13. Theory of Constraints (TOC) framework

If the reason you’re currently in a strategic planning process is because you’re trying to mitigate risks or uncover issues that could hurt your business—this framework should be in your toolkit.

The theory of constraints (TOC) is a problem-solving framework that can help you identify limiting factors or bottlenecks preventing your organization from hitting OKRs or KPIs . 

Whether it’s a policy, market, or recourse constraint—you can apply the theory of constraints to solve potential problems, respond to issues, and empower your team to improve their work with the resources they have.

14. PEST/PESTLE analysis framework

The idea of the PEST analysis is similar to that of the SWOT analysis except that you’re focusing on external factors and solutions. It’s a great framework to combine with the scenario-based strategic planning model as it helps you define external factors connected to your business’s success.

PEST stands for political, economic, sociological, and technological factors. Depending on your business model, you may want to expand this framework to include legal and environmental factors as well (PESTLE). These are the most common factors you can include in a PESTLE analysis:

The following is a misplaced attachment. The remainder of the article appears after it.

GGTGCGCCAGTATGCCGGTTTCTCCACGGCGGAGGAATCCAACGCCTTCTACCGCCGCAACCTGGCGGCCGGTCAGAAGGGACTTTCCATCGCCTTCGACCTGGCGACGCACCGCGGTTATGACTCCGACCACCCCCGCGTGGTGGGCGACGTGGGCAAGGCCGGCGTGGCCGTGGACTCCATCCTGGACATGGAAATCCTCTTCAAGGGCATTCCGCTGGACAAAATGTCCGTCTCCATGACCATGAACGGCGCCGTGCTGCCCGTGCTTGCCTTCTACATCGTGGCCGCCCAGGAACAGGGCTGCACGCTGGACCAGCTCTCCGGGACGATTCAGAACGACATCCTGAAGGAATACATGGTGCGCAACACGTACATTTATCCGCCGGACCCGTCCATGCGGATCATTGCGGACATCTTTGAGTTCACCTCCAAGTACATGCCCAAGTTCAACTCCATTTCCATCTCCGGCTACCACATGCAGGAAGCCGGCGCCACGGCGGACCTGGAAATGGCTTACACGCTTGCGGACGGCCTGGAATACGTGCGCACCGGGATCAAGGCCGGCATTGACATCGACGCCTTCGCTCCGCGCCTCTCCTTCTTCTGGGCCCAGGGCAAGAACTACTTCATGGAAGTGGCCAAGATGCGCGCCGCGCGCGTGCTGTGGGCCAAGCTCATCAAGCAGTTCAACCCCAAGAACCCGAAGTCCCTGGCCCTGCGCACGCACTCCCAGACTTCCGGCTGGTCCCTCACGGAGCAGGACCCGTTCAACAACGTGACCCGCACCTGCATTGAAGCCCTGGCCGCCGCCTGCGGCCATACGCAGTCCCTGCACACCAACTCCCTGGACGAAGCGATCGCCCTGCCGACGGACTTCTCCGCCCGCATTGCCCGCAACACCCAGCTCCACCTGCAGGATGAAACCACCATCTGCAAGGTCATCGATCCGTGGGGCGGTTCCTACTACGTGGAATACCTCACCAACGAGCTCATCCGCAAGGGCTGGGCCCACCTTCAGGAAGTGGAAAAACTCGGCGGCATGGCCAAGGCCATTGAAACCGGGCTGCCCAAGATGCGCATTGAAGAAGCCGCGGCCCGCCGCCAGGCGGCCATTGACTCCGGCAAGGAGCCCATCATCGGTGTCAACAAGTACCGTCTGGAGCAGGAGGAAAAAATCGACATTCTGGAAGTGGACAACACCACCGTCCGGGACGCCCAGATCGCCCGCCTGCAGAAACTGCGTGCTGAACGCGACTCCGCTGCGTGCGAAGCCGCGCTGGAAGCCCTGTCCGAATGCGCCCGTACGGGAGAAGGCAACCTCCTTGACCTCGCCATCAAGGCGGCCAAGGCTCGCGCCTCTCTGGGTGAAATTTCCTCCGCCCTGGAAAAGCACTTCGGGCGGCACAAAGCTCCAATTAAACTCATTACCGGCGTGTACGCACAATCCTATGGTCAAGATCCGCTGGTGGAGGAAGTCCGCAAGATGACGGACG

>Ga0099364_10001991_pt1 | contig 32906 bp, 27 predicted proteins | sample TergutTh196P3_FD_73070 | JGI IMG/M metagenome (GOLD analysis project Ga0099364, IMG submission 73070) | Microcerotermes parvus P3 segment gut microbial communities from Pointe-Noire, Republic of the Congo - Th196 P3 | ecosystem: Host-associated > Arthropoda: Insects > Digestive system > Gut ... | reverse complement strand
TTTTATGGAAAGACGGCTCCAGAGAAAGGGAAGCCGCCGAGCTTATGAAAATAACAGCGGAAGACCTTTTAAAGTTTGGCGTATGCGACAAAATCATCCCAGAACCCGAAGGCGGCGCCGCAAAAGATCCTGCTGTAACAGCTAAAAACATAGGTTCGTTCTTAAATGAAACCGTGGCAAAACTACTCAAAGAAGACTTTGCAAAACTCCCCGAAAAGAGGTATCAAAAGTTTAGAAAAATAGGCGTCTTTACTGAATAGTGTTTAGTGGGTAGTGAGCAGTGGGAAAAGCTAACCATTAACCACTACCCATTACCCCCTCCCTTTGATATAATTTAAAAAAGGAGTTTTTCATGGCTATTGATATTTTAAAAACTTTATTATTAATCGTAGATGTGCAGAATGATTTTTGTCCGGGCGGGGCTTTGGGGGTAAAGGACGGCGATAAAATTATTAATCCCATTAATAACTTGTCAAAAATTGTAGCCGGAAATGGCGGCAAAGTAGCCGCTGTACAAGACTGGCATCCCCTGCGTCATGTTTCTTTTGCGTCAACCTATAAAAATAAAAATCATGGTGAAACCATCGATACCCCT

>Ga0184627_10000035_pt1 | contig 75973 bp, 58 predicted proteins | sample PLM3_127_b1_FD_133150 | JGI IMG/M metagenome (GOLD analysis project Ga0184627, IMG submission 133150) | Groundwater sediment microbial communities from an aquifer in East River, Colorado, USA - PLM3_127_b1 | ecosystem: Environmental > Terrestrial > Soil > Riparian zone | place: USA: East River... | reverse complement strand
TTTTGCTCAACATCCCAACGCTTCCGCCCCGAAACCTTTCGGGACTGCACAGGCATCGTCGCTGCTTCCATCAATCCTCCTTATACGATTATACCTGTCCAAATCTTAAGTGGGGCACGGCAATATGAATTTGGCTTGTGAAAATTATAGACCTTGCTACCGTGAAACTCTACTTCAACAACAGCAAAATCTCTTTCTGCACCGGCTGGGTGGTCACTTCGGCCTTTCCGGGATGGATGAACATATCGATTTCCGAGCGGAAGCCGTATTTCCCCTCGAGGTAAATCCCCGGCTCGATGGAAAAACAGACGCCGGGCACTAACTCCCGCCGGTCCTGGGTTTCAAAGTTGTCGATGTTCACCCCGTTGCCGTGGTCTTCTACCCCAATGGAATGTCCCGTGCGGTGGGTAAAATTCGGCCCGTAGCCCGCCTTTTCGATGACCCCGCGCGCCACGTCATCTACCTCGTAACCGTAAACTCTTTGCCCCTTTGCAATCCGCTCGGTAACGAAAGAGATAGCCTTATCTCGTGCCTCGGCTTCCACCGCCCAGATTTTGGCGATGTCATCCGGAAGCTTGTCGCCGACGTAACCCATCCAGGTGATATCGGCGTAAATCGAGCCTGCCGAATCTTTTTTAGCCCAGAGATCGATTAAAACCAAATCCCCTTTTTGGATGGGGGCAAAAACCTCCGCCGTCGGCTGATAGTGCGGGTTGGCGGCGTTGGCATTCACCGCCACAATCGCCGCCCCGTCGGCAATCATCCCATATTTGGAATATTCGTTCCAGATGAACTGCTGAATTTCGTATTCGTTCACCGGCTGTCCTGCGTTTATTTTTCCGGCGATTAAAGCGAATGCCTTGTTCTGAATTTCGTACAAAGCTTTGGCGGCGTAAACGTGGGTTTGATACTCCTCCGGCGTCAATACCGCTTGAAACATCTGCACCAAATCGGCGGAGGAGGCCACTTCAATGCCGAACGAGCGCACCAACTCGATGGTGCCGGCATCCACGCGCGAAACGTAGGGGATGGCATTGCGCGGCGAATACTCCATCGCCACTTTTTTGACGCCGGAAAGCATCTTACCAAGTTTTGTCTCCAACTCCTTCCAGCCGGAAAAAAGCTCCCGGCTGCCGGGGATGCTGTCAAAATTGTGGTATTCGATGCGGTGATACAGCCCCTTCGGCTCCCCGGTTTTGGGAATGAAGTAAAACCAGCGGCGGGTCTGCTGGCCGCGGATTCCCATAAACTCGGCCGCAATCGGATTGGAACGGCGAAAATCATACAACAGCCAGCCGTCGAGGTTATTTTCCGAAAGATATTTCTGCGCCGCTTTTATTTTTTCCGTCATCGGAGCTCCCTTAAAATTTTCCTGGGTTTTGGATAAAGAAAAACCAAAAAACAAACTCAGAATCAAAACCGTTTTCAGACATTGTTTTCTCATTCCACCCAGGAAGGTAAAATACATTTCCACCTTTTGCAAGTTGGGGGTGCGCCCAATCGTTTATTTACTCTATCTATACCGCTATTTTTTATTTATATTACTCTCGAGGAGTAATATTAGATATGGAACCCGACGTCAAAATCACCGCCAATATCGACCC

Political: Taxes, trade tariffs, conflicts

Economic: Interest and inflation rate, economic growth patterns, unemployment rate

Social: Demographics, education, media, health

Technological: Communication, information technology, research and development, patents

Legal: Regulatory bodies, environmental regulations, consumer protection

Environmental: Climate, geographical location, environmental offsets

15. Hoshin Kanri framework

Hoshin Kanri is a great tool to communicate and implement strategic goals. It’s a planning system that involves the entire organization in the strategic planning process. The term is Japanese and stands for “compass management” and is also known as policy management. 

This strategic planning framework is a top-down approach that starts with your leadership team defining long-term goals which are then aligned and communicated with every team member in the company. 

You should hold regular meetings to monitor progress and update the timeline to ensure that every teammate’s contributions are aligned with the overarching company goals.

Stick to your strategic goals

Whether you’re a small business just starting out or a nonprofit organization with decades of experience, strategic planning is a crucial step in your journey to success. 

If you’re looking for a tool that can help you and your team define, organize, and implement your strategic goals, Asana is here to help. Our goal-setting software allows you to connect all of your team members in one place, visualize progress, and stay on target.